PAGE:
August 2019 Update

While this site is still somewhat new, and still under construction, this project has been underway since roughly August 2018. Please excuse any unfinished pages, I'm still catching up!

View the Feature Sheet by clicking HERE!

New to the site?

Project information can be found on the "Grow By Wire Site Links" panel. The right side of the screen consists of my blog posts, a window into my thought process as I work on the project.

Tuesday, December 11, 2018

Screenshots Galore!

Here are some shots of the current version of GBW. 

I say current, because it IS changing EVERY DAY. 

Here's the "Home" page:

The "Plot Map", which is a visual guide to the grow room.  On the top row is where we see data from "Non-Soil Moisture" type sensors, like temperature and humidity. You can see I even have a temperature probe outside...  The "Dining Room" is where my development board is located, so it's not actual grow room data...

The bottom section shows the actual plants locations along with info about the soil moisture. Ignore the fact that all the bars are red, this is because I recently reset everything, more on this some other time... On the left are the "plots" in the veg tent, on the right, "plots" in the flower room...

You can click on one of the "plots" above, and get the following screens which show "historical" sensor readings. The default is over the past week, but you can view just 1 day (last 24 hours) or the past month!  The green and red shading show when the readings are withing "targets" which you set for each sensor.

The first one is for a DHT22 Temperature and Humidity sensor.

The next is for the Soil Moisture sensor in a plant. Notice you can see when the plant was watered.

You can list all your plants, past and present.

and drill down to one plant. Here we have a nice calendar showing the life cycle of the plant.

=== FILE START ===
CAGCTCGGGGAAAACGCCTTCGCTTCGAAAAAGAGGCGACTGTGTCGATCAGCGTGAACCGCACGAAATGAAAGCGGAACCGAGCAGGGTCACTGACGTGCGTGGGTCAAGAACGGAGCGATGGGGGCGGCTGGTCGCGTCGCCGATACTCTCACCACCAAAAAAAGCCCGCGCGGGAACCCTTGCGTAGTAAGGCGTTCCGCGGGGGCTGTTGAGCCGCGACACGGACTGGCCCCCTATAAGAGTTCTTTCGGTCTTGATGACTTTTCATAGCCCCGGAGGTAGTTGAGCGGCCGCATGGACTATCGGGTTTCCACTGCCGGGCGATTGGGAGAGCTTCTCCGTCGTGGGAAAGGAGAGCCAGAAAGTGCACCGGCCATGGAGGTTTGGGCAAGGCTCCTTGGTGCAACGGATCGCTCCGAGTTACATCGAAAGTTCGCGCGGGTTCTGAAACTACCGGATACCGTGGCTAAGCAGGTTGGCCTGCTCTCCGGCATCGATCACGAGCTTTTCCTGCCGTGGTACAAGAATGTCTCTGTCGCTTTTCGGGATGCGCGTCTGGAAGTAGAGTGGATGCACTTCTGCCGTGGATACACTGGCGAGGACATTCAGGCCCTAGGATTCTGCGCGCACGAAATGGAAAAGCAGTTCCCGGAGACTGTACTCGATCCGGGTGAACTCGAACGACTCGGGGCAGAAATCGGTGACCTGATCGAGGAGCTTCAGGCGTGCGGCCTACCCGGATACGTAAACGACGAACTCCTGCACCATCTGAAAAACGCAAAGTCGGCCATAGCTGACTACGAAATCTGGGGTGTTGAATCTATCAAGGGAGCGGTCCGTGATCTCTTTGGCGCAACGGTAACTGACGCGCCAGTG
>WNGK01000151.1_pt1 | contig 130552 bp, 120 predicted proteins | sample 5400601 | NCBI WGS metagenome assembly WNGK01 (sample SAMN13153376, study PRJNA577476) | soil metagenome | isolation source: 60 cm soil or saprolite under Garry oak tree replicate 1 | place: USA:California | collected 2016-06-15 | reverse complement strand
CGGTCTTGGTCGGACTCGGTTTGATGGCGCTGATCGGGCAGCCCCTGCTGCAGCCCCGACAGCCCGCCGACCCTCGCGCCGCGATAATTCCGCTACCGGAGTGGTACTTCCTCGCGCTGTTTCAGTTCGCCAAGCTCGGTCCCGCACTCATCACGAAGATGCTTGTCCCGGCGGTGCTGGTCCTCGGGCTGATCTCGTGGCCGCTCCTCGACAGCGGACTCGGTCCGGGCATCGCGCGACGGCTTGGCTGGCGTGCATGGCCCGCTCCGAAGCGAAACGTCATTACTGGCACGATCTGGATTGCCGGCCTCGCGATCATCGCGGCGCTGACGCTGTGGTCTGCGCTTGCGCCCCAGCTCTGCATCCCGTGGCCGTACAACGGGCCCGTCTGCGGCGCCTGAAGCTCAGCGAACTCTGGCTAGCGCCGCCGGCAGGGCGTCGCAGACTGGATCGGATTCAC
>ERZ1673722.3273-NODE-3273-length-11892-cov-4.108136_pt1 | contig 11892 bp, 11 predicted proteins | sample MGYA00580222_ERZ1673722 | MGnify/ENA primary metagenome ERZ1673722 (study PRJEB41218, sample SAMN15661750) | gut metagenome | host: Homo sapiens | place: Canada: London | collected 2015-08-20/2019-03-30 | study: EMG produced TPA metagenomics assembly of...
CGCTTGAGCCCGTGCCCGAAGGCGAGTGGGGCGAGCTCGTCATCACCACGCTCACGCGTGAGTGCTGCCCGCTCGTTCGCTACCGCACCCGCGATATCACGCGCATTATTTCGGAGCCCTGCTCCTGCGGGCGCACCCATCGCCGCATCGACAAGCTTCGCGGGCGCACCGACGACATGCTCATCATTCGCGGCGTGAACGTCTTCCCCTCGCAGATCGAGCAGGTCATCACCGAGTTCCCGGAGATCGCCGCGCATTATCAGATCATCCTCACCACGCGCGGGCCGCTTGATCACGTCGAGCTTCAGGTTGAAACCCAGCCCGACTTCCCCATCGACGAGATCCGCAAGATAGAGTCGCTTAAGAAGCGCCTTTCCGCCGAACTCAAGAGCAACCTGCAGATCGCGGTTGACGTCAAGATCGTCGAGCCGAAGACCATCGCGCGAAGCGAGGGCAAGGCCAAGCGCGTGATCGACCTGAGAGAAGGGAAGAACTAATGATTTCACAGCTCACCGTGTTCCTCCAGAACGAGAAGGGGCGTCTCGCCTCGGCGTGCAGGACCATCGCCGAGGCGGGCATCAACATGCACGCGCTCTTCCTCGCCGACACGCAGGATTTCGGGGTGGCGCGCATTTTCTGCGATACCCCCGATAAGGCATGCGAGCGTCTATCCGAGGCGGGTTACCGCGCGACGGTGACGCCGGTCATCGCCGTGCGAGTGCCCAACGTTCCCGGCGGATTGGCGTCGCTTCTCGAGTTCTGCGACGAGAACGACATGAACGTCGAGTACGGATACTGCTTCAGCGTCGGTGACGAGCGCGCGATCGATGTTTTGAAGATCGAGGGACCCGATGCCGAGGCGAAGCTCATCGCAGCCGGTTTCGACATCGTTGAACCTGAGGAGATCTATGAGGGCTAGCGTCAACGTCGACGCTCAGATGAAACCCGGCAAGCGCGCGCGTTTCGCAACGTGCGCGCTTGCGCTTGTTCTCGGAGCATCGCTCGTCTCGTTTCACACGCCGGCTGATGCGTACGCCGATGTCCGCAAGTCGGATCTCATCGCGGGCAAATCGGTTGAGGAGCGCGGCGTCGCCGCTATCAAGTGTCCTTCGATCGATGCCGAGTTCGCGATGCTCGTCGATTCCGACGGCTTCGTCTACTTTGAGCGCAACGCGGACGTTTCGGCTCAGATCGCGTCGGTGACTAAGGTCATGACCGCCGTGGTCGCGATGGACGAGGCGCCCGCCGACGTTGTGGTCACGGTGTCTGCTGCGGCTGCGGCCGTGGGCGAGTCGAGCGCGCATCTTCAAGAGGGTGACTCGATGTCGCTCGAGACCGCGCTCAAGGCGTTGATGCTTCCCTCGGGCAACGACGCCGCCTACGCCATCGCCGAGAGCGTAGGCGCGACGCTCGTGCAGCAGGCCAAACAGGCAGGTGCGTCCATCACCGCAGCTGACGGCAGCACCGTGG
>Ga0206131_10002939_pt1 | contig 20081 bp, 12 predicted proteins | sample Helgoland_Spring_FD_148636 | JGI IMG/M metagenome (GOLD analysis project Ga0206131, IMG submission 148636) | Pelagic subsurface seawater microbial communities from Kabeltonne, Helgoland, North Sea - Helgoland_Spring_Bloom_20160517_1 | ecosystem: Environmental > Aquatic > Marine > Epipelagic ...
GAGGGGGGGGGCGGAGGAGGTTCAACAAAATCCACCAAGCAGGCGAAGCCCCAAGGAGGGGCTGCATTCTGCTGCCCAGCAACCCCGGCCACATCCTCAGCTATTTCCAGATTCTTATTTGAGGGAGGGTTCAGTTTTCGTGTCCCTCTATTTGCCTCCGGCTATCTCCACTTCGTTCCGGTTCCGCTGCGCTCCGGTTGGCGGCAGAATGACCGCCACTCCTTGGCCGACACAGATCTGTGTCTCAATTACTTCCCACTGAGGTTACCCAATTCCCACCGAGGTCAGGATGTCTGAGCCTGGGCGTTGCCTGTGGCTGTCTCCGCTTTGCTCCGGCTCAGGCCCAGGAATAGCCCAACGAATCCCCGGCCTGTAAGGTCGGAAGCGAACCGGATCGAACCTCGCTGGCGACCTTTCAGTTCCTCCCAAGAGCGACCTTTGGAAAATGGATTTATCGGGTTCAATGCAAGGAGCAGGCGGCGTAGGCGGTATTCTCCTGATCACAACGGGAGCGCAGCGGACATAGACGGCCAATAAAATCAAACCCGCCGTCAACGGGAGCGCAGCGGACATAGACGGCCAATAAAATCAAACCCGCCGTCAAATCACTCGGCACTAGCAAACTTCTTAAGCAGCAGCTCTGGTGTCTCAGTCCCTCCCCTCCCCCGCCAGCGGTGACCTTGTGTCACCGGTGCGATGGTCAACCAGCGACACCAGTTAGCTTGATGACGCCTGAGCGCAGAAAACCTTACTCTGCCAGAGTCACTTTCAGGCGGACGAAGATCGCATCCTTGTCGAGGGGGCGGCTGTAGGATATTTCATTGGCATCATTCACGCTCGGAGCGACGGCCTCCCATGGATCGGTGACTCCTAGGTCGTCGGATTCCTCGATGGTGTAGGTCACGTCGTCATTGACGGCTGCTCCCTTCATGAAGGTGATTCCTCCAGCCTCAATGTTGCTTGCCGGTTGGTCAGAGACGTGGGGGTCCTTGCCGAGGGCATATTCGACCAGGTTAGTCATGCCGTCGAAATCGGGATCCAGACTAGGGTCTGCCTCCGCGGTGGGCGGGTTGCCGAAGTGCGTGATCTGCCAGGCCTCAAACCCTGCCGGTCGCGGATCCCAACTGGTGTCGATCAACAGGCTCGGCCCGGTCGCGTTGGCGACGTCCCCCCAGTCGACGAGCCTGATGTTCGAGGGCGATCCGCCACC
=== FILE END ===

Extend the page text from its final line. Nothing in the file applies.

You can also list the "modules".

and even configure them

Thursday, November 15, 2018

Development Updates

Major major rewrite!   I've spent the past month completely rewriting the code for Grow By Wire.


I've been using Arduino Pro/Mini boards as my modules, giving me 8 analog inputs on each. I was also arranging them so a MASTER would trip a relay providing power to all the sensors on not only itself, but 2 more SLAVE modules connected via SoftwareSerial connections.  This meant that the power was ON to the soil moisture sensors for the entire time, facilitating faster corrosion on the probes due to electrolysis.

There were 3 MASTER modules, and 2 SLAVE modules, so 5 Pro/Mini boards, one of which used Bluetooth to communicate so it could be placed remotely.

Data from all these modules ended up on an Arduino Mega (WeMos Mega with ESP8266), which uses hardware serial to communicate between the Mega and ESP8266. The ESP8266 then connects to a MySql Database running on my home network via WiFi.

You can imagine the software required to not only scan all the sensors, but to coordinate all that data all the way back to the database, through all those modules...

The new design...

I'm now using just the WeMos Mega with on board ESP8266 (I actually have 2. but only one in the grow room at the moment, using the other for development. I'll order a couple more, they are under $20 each.

Each sensor has an appropriate voltage divider and so the wire terminates in a 3 pin Dupont connector with GND, VCC, and Signal.  The Signal is hooked up to an Analog Pin, GND to Ground, and VCC to a digital pin, which then allows me to toggle the power TO A SPECIFIC sensor in order to measure it's value.  Since the pins can only handle ~40ma, I have also made a"transistor switching module" modules, small PCB with transistor to switch power provided externally. If I need more power than the transistor can supply (~600ma) I can simply plug in a true RELAY, and switch either DC or A/C power (lights, pumps, etc)

Here is what my "voltage divider modules" look like:

Here is what my "transistor switching module" look like:

The Arduino provides GND and Power (from a digital pin, so it can be switched on and off) and reads the Signal on an Analog Pin.  The Power provided is ONLY for switching the transistor, NOT for the sensor itself. The sensor power comes from an external source (actually, just the 5v pin on the Arduino Mega for now) that is capable of providing enough current for the sensor, without blowing up the transistor.